Copyright and You
The University community is affected by copyright legislation in many different ways. These pages are intended to provide contacts and resources that may assist UM faculty in effectively navigating copyright concerns. All costs and fees associated with obtaining copyright permission(s) are the sole responsibility of the individual(s) seeking copyright permission, and not the Mansfield Library.
Copyrighted materials are protected from infringing and other illegal use by federal and state laws. Wilful misuse by UM employees or students can result in severe penalties including fines and imprisonment for individuals, as well as employee termination and student expulsion. Guidance provided by the Mansfield Library should not be considered legal counsel.
Approved by Library Management Group August 4, 2005
Approved by University Counsel October 11, 2005
Last updated on date under guide title above.
What is protected by copyright?
Any original work, created by an author, fixed in a tangible medium of expression, is very likely to be protected by copyright. This includes books, articles, photographs, music, movies, sound and video recordings, websites, software, architecture, choreography, and even letters, doodles and graffiti. No copyright symbol ( © ) or statement is required to protect a work, and educational use doesn't automatically grant permission. Unless the proposed use of copyrighted materials falls into one of the exemptions described below, such use must have explicit and specific permission from the copyright holder.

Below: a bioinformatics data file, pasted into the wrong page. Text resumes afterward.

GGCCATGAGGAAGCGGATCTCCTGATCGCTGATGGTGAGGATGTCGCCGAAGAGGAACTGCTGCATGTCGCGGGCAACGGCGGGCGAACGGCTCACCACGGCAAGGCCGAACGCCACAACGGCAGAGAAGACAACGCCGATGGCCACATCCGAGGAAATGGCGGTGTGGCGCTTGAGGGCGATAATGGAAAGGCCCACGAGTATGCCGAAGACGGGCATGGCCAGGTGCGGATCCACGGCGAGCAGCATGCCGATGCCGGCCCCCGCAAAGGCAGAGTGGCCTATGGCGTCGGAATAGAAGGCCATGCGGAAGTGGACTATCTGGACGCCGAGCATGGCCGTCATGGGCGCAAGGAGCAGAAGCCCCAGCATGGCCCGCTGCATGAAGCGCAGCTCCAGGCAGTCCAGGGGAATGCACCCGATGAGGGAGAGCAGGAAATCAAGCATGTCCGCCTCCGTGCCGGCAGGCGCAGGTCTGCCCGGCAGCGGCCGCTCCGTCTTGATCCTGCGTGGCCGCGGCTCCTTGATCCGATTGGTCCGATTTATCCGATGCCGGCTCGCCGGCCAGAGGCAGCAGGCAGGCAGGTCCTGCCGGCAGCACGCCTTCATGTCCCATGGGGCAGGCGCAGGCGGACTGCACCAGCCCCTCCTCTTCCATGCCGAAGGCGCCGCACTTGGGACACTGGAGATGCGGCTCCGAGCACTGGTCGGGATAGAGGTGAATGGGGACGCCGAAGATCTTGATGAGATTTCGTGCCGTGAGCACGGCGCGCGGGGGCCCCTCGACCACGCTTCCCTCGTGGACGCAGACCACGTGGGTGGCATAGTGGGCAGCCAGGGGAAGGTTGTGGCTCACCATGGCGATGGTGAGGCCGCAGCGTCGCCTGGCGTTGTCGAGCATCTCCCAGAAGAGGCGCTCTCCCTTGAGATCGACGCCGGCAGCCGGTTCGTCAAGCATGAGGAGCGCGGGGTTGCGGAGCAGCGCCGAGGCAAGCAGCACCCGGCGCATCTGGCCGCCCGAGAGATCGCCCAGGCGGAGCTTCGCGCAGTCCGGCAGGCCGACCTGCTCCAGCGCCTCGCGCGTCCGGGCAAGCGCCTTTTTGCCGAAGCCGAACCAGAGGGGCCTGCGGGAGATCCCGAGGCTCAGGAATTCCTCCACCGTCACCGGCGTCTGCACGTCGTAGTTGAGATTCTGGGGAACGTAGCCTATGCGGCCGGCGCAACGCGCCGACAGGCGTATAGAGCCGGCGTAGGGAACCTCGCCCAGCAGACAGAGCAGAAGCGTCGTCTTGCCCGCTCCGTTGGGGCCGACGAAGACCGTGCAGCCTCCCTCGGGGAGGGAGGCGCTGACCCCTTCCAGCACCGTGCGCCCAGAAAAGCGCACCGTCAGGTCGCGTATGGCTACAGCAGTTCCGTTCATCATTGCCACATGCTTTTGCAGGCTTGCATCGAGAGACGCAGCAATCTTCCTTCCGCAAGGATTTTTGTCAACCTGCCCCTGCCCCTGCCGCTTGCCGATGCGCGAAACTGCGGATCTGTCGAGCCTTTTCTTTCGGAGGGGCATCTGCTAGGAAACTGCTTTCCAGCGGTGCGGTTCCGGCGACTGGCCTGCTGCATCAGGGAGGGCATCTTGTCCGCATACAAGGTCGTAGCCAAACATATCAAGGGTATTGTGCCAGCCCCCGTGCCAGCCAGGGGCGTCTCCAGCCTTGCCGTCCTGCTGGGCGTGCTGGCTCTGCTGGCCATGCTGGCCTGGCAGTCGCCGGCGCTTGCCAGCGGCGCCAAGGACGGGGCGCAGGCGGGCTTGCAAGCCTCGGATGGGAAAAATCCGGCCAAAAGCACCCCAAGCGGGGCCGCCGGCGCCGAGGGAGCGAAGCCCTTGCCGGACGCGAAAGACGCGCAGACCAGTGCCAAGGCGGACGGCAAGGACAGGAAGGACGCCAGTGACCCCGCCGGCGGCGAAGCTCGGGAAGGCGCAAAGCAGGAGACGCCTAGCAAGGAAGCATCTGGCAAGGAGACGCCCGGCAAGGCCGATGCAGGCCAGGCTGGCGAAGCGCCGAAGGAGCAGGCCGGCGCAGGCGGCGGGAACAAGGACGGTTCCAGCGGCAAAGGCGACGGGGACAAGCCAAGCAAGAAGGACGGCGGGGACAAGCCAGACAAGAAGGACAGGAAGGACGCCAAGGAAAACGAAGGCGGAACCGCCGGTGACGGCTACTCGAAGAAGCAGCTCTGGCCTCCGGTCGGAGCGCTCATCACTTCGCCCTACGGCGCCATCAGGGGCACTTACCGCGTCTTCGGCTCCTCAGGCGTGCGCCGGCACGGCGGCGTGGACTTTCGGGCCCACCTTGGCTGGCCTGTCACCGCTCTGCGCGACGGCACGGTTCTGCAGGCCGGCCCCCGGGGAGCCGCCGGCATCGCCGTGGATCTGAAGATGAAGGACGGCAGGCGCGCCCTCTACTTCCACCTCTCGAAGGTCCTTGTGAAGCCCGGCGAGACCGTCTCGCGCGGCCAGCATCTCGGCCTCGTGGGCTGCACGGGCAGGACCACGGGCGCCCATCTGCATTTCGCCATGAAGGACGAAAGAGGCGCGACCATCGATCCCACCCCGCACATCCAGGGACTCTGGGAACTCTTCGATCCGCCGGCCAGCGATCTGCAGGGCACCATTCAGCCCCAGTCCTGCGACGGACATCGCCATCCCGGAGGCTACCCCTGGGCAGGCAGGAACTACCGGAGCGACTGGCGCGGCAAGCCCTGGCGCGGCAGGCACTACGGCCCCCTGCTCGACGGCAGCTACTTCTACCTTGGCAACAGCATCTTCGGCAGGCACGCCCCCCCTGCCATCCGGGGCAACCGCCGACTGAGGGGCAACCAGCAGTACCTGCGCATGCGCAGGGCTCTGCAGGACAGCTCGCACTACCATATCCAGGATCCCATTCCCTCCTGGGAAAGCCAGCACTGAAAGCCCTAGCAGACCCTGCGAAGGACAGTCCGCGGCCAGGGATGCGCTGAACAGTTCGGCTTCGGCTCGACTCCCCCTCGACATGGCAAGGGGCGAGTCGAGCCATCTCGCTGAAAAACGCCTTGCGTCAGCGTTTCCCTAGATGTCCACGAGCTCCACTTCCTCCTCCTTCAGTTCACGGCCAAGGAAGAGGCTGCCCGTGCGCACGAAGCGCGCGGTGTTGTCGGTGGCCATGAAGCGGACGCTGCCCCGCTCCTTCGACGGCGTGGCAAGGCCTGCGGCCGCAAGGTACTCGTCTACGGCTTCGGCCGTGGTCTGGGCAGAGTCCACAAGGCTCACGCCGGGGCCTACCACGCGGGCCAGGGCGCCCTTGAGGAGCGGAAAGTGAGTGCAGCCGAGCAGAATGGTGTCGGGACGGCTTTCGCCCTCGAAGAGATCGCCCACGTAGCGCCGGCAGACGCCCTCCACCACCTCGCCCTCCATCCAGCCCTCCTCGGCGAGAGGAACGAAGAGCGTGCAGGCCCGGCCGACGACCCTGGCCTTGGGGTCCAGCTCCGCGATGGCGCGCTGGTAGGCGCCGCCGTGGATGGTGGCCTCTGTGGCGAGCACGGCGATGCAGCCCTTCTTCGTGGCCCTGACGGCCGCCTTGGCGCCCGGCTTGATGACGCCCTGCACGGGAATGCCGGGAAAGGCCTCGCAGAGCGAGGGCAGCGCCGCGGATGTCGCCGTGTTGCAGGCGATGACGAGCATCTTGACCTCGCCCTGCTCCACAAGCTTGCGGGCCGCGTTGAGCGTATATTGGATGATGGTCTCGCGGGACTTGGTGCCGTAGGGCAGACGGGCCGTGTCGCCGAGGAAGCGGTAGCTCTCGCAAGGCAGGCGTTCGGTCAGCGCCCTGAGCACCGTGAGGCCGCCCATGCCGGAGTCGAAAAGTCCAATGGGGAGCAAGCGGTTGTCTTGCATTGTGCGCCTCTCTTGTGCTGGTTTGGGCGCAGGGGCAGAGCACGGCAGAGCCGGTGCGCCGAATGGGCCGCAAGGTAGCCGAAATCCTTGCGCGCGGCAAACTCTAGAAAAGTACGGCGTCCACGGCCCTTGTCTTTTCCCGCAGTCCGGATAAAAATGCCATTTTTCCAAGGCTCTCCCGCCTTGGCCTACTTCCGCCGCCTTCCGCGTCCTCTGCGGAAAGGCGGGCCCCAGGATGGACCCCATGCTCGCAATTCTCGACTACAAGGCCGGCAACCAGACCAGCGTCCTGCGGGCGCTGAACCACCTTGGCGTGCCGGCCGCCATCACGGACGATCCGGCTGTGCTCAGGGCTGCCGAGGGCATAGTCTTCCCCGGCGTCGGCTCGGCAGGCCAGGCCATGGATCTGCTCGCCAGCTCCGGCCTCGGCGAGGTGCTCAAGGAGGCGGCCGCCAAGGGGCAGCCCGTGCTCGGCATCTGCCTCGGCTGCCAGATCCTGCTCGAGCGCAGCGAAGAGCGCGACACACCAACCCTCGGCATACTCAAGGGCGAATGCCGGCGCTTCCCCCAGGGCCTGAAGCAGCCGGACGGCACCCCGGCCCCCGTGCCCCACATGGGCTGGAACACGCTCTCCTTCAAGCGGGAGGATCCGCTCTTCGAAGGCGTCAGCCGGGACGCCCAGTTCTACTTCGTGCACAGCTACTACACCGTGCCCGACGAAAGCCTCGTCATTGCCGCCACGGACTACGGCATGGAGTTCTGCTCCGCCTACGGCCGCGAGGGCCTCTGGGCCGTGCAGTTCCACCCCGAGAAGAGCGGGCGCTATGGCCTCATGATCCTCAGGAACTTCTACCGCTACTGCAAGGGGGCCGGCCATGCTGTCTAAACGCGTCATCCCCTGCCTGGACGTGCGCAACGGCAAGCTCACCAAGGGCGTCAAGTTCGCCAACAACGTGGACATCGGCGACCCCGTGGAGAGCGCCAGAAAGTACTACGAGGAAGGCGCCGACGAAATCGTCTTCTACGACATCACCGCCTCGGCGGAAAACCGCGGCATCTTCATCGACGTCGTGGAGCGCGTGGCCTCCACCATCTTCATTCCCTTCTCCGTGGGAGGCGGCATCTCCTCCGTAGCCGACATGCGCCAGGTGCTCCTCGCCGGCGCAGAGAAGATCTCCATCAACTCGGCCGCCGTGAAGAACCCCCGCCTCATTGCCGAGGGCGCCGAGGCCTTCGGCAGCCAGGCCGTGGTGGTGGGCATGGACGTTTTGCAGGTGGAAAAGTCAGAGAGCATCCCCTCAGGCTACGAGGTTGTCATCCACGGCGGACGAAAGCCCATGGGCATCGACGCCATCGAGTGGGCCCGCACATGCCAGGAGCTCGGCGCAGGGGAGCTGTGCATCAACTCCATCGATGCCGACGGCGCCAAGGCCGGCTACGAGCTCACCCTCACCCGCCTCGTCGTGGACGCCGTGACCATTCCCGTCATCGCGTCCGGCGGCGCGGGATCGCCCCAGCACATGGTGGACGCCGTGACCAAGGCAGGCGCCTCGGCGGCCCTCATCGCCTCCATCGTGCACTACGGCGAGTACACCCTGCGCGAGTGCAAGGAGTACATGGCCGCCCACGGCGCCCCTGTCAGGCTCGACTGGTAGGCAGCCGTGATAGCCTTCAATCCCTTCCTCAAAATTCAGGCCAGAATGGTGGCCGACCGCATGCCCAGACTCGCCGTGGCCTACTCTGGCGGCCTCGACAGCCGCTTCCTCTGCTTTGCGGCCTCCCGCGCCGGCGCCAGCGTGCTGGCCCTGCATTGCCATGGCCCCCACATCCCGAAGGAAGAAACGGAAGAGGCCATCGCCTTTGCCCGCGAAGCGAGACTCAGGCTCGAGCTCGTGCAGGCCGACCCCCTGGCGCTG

The process for determining copyright ownership and use restrictions, as well as for seeking use permission, can take considerable time. UM instructors, staff and students desiring to use copyrighted materials should carefully determine intended use(s) of these materials and then undertake a copyright use and permission analysis as early as possible before such use proceeds.
Other useful library guides
- Last Updated Nov 1, 2011
Got questions about how copyright applies to your work? This guide should lead you to some answers.
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- Last Updated Dec 2, 2014
Here is an in-depth guide to using public domain and Creative Commons materials for your theses, dissertations, publications, and other scholarly projects.
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